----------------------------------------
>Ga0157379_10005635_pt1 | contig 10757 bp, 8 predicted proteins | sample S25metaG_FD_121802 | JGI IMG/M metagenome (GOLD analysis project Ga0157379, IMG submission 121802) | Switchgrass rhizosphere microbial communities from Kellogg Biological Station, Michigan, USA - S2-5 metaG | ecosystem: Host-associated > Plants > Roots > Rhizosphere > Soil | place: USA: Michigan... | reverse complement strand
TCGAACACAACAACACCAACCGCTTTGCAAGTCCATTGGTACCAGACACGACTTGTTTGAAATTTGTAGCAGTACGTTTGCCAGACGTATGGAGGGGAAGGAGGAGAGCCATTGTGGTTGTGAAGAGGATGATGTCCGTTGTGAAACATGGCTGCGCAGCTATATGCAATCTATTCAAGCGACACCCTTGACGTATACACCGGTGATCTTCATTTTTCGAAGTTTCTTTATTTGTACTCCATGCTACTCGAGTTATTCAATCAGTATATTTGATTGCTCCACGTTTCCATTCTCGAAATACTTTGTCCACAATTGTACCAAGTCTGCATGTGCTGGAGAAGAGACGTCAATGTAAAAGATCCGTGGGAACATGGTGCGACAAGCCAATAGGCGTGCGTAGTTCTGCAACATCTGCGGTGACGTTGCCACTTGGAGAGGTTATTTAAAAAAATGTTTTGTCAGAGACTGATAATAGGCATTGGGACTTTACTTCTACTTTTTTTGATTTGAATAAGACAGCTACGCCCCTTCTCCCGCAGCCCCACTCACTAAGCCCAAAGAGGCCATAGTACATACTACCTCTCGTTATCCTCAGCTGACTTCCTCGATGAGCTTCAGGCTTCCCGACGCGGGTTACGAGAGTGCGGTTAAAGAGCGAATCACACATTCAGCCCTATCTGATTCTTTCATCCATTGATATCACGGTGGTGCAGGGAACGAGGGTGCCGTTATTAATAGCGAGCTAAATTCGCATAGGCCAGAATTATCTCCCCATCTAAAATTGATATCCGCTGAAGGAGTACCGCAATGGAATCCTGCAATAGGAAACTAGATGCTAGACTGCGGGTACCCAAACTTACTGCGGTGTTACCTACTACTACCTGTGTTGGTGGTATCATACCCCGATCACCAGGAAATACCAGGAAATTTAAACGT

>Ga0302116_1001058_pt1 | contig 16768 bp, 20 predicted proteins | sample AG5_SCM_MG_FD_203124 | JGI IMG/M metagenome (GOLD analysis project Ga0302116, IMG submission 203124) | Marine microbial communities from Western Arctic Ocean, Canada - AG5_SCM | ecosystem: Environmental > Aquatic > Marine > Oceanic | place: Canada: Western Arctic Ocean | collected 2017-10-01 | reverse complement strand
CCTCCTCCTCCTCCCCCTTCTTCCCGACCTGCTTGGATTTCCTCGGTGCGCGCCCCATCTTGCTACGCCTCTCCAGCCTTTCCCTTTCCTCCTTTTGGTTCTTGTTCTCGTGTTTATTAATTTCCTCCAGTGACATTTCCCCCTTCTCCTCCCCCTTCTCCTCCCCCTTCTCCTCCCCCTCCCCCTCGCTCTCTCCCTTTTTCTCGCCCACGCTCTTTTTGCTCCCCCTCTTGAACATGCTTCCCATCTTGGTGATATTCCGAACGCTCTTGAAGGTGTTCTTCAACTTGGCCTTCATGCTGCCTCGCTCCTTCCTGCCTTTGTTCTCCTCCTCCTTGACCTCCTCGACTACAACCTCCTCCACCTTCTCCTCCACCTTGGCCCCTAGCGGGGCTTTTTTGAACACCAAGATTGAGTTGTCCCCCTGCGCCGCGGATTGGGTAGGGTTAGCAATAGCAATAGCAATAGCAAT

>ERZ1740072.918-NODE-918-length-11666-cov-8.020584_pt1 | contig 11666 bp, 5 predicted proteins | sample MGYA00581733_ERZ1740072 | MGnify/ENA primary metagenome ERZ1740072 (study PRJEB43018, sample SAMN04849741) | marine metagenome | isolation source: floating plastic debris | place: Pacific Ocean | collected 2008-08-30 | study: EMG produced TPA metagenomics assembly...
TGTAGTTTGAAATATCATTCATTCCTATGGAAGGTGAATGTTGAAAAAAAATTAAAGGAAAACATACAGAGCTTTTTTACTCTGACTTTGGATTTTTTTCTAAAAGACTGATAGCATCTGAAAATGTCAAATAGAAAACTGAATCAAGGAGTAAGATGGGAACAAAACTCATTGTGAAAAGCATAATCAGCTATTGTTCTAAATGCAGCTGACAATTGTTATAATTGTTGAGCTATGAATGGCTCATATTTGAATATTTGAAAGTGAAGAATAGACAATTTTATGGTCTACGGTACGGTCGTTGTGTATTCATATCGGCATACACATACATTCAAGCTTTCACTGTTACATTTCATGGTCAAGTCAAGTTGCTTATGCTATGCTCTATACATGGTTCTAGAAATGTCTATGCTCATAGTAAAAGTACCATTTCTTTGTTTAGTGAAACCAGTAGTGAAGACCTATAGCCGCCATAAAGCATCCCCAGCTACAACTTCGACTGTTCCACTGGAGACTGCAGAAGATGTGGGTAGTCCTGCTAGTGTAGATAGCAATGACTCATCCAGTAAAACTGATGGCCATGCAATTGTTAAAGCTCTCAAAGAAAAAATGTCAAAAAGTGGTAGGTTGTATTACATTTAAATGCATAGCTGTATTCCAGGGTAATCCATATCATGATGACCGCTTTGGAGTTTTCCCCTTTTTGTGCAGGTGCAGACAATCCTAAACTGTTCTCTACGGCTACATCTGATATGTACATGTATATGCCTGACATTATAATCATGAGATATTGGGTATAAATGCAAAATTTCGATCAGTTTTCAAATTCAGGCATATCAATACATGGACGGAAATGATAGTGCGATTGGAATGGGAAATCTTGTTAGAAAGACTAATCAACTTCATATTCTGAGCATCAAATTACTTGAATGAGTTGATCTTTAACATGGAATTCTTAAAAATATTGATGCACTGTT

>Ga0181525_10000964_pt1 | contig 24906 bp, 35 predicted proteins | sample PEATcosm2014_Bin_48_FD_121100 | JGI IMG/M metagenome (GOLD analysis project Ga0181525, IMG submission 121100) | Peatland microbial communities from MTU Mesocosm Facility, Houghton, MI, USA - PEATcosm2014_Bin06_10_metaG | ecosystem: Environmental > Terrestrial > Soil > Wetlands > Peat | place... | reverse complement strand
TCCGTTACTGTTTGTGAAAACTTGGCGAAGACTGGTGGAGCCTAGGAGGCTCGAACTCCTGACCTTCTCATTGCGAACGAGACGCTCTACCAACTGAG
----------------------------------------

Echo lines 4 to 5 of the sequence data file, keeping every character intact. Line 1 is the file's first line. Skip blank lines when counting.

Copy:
CCTCCTCCTCCTCCCCCTTCTTCCCGACCTGCTTGGATTTCCTCGGTGCGCGCCCCATCTTGCTACGCCTCTCCAGCCTTTCCCTTTCCTCCTTTTGGTTCTTGTTCTCGTGTTTATTAATTTCCTCCAGTGACATTTCCCCCTTCTCCTCCCCCTTCTCCTCCCCCTTCTCCTCCCCCTCCCCCTCGCTCTCTCCCTTTTTCTCGCCCACGCTCTTTTTGCTCCCCCTCTTGAACATGCTTCCCATCTTGGTGATATTCCGAACGCTCTTGAAGGTGTTCTTCAACTTGGCCTTCATGCTGCCTCGCTCCTTCCTGCCTTTGTTCTCCTCCTCCTTGACCTCCTCGACTACAACCTCCTCCACCTTCTCCTCCACCTTGGCCCCTAGCGGGGCTTTTTTGAACACCAAGATTGAGTTGTCCCCCTGCGCCGCGGATTGGGTAGGGTTAGCAATAGCAATAGCAATAGCAAT

>ERZ1740072.918-NODE-918-length-11666-cov-8.020584_pt1 | contig 11666 bp, 5 predicted proteins | sample MGYA00581733_ERZ1740072 | MGnify/ENA primary metagenome ERZ1740072 (study PRJEB43018, sample SAMN04849741) | marine metagenome | isolation source: floating plastic debris | place: Pacific Ocean | collected 2008-08-30 | study: EMG produced TPA metagenomics assembly...